Advanced English: Critical Study Module – Jane Eyre
Bronte in 19th century England wrote Jane Eyre when the prevailing ethos was Christian and conservative. The novel was successful as it was seen to be about a wild child who eventually controls her passion and conforms to society but critics were shocked as Jane Eyre was seen as challenging social conventions regarding a woman’s role in society. However, in a modern context, morals and attitudes towards issues such as religion, class and gender have become more liberal, affecting the interpretation of ideas within texts. Since an interpretation of a text is dependent on one’s context, ideology and values, the way of interpreting texts has dramatically changed.
Liberal humanism values the development of a person in society as they see this as the most important aspect of life, an aspect of life everyone deals with. There is also a belief in universal values such as justice and love. Liberal Humanists see Jane Eyre as a heroine who endures injustice in a society that does not share the same values as her. *Eagleton states Jane “sought a balance between the social and moral conventions of her day and self fulfilment” in order to survive and maintain her own identity.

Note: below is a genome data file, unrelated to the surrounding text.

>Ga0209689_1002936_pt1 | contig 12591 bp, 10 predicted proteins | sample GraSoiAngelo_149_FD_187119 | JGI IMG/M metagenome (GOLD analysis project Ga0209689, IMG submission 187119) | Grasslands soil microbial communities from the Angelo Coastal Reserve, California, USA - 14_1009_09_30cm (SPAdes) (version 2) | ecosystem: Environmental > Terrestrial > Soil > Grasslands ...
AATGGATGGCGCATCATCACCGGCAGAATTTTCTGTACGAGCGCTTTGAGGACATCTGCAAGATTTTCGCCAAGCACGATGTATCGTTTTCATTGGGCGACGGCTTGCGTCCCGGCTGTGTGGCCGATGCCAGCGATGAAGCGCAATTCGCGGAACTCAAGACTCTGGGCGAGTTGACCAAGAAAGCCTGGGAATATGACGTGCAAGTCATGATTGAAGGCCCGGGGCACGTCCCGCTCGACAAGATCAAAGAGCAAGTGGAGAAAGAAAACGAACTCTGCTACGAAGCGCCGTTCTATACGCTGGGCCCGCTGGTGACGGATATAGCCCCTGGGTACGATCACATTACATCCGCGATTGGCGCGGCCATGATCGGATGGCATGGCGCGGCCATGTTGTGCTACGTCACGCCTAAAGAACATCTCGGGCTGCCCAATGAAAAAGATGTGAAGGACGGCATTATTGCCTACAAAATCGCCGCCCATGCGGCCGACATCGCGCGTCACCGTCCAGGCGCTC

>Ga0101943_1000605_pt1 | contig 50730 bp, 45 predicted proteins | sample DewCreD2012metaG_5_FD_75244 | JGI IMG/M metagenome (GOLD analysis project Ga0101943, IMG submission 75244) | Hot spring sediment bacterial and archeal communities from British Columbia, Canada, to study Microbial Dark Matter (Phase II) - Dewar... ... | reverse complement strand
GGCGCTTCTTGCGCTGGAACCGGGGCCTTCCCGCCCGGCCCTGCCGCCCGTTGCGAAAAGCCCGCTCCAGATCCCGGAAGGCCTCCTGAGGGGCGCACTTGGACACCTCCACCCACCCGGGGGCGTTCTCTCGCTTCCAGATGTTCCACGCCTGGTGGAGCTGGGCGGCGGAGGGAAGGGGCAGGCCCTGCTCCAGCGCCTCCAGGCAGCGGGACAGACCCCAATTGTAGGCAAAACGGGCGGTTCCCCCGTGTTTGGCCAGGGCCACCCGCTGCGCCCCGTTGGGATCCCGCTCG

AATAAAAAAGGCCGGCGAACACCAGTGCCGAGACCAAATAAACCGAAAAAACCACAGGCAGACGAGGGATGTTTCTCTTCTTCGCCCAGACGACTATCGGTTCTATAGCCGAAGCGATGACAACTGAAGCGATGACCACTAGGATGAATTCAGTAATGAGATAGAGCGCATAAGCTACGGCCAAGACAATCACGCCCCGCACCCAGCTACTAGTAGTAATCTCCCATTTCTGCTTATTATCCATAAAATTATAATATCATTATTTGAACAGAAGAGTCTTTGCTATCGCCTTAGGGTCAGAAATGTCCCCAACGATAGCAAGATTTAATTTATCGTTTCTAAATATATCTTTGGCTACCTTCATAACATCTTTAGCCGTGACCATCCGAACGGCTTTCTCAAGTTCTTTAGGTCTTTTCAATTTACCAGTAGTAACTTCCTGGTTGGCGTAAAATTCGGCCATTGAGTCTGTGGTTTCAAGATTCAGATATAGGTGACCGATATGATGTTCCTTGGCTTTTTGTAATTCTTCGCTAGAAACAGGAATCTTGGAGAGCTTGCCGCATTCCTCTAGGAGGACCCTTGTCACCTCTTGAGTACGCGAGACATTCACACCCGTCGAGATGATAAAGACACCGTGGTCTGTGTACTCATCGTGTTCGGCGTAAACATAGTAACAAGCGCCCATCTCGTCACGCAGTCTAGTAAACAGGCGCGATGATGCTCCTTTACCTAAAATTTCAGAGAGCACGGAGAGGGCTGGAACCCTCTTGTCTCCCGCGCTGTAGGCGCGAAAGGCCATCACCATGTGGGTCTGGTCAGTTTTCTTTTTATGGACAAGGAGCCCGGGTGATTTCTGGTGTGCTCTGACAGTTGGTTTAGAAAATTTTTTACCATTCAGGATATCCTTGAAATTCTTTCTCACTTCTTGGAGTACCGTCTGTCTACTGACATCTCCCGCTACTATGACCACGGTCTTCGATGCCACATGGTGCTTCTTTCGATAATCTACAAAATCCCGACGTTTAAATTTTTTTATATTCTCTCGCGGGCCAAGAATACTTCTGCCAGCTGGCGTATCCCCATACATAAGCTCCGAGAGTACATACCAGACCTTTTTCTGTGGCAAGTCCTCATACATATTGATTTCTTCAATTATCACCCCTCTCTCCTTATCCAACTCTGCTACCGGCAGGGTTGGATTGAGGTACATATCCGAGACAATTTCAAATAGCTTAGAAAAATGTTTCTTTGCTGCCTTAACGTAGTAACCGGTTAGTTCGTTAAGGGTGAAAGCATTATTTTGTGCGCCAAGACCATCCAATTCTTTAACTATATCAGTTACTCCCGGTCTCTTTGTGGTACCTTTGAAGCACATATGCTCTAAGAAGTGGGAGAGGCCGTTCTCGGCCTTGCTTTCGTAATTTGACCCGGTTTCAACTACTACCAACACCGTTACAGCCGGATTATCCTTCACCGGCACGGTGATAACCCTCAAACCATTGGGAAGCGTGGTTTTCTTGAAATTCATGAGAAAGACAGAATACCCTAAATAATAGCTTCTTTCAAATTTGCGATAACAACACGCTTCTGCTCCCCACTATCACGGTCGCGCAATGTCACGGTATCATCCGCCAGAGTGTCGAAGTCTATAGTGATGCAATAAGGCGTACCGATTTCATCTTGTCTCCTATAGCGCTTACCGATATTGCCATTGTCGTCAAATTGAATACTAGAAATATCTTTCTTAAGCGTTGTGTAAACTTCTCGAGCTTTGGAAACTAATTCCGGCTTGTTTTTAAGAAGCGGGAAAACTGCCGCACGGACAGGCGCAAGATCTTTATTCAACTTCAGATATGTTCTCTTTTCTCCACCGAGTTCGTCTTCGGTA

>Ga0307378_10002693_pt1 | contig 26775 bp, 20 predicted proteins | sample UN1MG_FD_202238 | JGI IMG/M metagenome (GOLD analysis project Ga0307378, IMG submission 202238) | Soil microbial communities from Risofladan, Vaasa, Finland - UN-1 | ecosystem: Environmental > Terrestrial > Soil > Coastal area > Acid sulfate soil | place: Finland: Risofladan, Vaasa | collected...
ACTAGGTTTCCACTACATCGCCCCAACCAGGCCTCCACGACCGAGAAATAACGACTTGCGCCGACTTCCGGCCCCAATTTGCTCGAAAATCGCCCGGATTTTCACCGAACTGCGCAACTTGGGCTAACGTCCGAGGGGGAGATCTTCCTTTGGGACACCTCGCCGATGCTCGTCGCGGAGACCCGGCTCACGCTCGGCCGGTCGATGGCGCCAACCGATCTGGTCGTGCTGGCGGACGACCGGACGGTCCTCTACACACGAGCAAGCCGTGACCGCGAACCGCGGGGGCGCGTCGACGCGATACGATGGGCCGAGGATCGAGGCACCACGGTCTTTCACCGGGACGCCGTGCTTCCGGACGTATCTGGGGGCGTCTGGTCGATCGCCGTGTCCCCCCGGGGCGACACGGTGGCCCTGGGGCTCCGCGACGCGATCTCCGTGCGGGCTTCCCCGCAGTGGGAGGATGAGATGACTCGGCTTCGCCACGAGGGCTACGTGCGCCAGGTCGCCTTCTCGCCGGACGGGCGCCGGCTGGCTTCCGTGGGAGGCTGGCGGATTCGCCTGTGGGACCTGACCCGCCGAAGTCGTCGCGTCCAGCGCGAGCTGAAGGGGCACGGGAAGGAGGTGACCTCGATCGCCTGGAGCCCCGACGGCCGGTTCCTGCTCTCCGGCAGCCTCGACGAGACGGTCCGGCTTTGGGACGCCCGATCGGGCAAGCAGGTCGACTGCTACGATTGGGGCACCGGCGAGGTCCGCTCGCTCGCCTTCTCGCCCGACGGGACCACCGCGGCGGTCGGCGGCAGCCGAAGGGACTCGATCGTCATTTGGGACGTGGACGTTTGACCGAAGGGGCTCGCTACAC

Nevertheless, liberal humanists see Jane as initially lacking control of her passionate feelings. This can be seen when John Reed, Jane’s cousin, taunts and bullies her; she rashly retaliates with, “Wicked and cruel boy! You are like a murder…” This lack of self control aggravates the situation provokes John to attack Jane. Jane’s passion ignites again to defend her but Aunt Reed stops the scuffle and is horrified at Jane’s “picture of passion”. Passion was considered dangerous and anti-social/not customary in Victorian England, especially if exerted by females, who were expected to conform and submit to male supremacy. As a result Jane is denied natural justice and is sentenced to the red room without a chance to explain herself. Her passion,...